You’d think John le Carré books would be easier to adapt. Full of intrigue and elegant melancholy, they seem like ideal cineplex fare. But it takes a crackerjack team to translate the spy novel author’s carefully crafted cynicism onto a big screen without getting lost in his details. The best of the lot may be Fernando Meirelles’s sweeping 2005 take on The Constant Gardener or Tomas Alfredson’s 2011 adaptation of Tinker Tailor Soldier Spy, with Gary Oldman as a retired agent whose fangs have only mildly been filed down by time. “Our Kind of Traitor,” British television director Susanna White’s interpretation of le Carré’s 2010 Cold War rekindling and the latest addition to the le Carré canon, is a slicker animal – different but not necessarily inferior.
The dreamy Ewan McGregor plays the dreamy (and unsubtly named) Perry Makepeace, a London poetics professor on holiday in Marrakesh with his dreamy barrister wife Gail (Naomie Harris), who has good cause to find him not so dreamy. We know this because the film begins like a romance novel – a tangle of sheets, skin, and perfectly tousled locks (his and hers; McGregor’s hair hasn’t been this long since the nineties) – as Perry makes love to his wife and a tear slides down her infallible features. It seems Perry has transgressed with a student since he felt unappreciated by his busy breadwinner wife, and this trip is his attempt to – ready for it? – make peace.
The pun of his surname has many applications. While Gail takes a work call, Perry meets a group of Russians including mafia bigwig Dima (a wobbly accented, long-locked Stellan Skarsgård; there is more hair in this film than you can possibly imagine). Next thing you know, the professor is swept away to a bona-fide Bacchanalia – high-end hookers astride pretty ponies, cocaine gleaming on silver trays, and champers, champers, champers. (There is an abundance of champagne in this film, perhaps as another nod to romance novels.) A few cocktails and tennis matches later, Perry agrees to smuggle a USB drive to British intelligence for Dima. Is it because he buys the man’s claim that the Russian mob plans to kill his sprawling, charming family? I found myself assuming he steps up prove he’s not weak in the only way a weak man knows how: by wading into waters in which he’ll surely sink.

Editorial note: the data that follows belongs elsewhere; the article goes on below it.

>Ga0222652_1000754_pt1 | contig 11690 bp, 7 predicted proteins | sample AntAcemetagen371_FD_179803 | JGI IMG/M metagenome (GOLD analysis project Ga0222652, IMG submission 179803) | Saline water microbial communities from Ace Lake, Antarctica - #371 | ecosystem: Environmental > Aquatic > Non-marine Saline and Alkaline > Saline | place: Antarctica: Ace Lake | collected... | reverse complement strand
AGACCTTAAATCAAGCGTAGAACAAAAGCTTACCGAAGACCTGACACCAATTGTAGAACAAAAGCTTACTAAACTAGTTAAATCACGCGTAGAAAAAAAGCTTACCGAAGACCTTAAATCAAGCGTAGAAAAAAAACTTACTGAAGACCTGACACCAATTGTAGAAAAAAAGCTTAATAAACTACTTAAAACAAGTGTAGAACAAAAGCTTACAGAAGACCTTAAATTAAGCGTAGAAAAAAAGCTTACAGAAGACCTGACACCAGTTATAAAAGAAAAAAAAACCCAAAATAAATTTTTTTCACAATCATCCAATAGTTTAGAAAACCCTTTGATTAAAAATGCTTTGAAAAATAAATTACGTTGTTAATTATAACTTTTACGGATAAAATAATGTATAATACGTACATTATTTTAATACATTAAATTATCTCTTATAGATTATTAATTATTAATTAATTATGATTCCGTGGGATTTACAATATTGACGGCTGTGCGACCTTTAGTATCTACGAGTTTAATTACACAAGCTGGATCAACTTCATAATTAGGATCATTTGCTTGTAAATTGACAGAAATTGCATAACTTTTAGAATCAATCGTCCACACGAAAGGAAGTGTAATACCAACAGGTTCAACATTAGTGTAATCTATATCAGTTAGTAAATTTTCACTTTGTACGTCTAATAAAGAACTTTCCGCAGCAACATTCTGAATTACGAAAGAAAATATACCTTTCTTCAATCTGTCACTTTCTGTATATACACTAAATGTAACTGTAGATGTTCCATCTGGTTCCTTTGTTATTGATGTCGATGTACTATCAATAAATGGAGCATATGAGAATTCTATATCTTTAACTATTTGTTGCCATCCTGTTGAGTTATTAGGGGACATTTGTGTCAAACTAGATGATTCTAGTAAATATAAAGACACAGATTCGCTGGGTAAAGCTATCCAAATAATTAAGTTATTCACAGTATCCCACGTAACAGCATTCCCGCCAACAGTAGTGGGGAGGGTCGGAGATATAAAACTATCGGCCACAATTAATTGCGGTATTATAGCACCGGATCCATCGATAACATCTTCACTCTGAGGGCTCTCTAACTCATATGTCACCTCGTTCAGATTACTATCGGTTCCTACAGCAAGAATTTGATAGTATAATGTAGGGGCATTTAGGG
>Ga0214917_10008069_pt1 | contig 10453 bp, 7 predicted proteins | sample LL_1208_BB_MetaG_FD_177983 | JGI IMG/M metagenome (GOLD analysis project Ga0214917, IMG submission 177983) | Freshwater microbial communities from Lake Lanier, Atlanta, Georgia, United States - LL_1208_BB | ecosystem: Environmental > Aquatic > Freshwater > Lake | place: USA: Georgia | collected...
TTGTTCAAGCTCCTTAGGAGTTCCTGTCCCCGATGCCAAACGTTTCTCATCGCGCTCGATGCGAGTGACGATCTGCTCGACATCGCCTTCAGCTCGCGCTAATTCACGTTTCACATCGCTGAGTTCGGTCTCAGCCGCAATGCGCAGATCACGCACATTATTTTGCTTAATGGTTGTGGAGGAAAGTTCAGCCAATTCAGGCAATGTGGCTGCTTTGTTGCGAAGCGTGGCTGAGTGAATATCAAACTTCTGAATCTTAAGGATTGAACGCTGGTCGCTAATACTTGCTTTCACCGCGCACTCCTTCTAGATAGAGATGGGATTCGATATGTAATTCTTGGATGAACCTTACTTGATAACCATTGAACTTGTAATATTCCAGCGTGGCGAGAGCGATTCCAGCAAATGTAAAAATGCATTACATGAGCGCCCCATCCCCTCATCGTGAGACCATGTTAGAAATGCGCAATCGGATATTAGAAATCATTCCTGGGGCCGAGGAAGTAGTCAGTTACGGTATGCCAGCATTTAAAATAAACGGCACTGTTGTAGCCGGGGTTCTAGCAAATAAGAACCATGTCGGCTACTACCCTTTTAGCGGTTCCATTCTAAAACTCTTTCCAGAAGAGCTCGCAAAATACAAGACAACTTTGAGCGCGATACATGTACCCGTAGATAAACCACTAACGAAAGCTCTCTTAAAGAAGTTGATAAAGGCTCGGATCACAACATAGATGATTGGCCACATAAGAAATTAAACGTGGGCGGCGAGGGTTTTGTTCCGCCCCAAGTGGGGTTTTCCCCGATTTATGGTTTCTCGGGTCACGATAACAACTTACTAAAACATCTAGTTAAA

Needless to say, the plan goes off with many a hitch. (I did mention it was a le Carré adaptation, yes?) Perry tries to turn the USB drive over at customs and be done with it but is thwarted because the Russian money Dima has been laundering all these years has landed in some very prestigious British pockets. Straight-edged, short-staffed MI6 agent Hector (Damian Lewis of “Homeland” in his glorious native accent) is sympathetic to Dima’s plight but can’t muster support from his corrupt higher-ups, so he goes renegade in his efforts to protect him, enlisting Gail and Perry, who agree to risk their lives to rescue Dima and his clan.
I kept wondering how Gail has time to play savior if she had such a busy job, and, indeed, “The Two Faces of January” writer-director Hossein Amini’s screenplay skims over salient details while wallowing in minutiae. A sidebar about Dima’s sullen teen daughter feels over-articulated, yet we never learn how Hector convinces a handful of colleagues to go off the reservation with him, nor do we grok why Gail is also willing to go to great lengths to save people she’s only met a few times. Is it patriotism? The world’s weirdest form of couple’s therapy?
Yet these gaping plot holes rarely offend. IT turns outs nebbishy Brits being seduced by charismatic, hedonistic Russians doesn’t require much explanation, especially when you’re being dazzled by the same eye candy and charismatic personalities as they are. Anthony Dod Mantle’s expertly streamlined photography goes a long way toward establishing the layers lacking from the script, and Skarsgård chews up the scenery with a gusto that’s just what the spin doctor ordered. If McGregor isn’t quite convincingly buttoned up – he never excels when reining it in; witness his inert performance in “August: Osage County” – that misplaced (unequivocally sexy) zeal helps us better accept his otherwise-unexplained white knighthood. Less wily than some le Carré adaptations, “Our Kind of Traitor” channels a heady subversion – not just of corrupt institutions but of our expectations of spy stories.
This was originally published on Signature.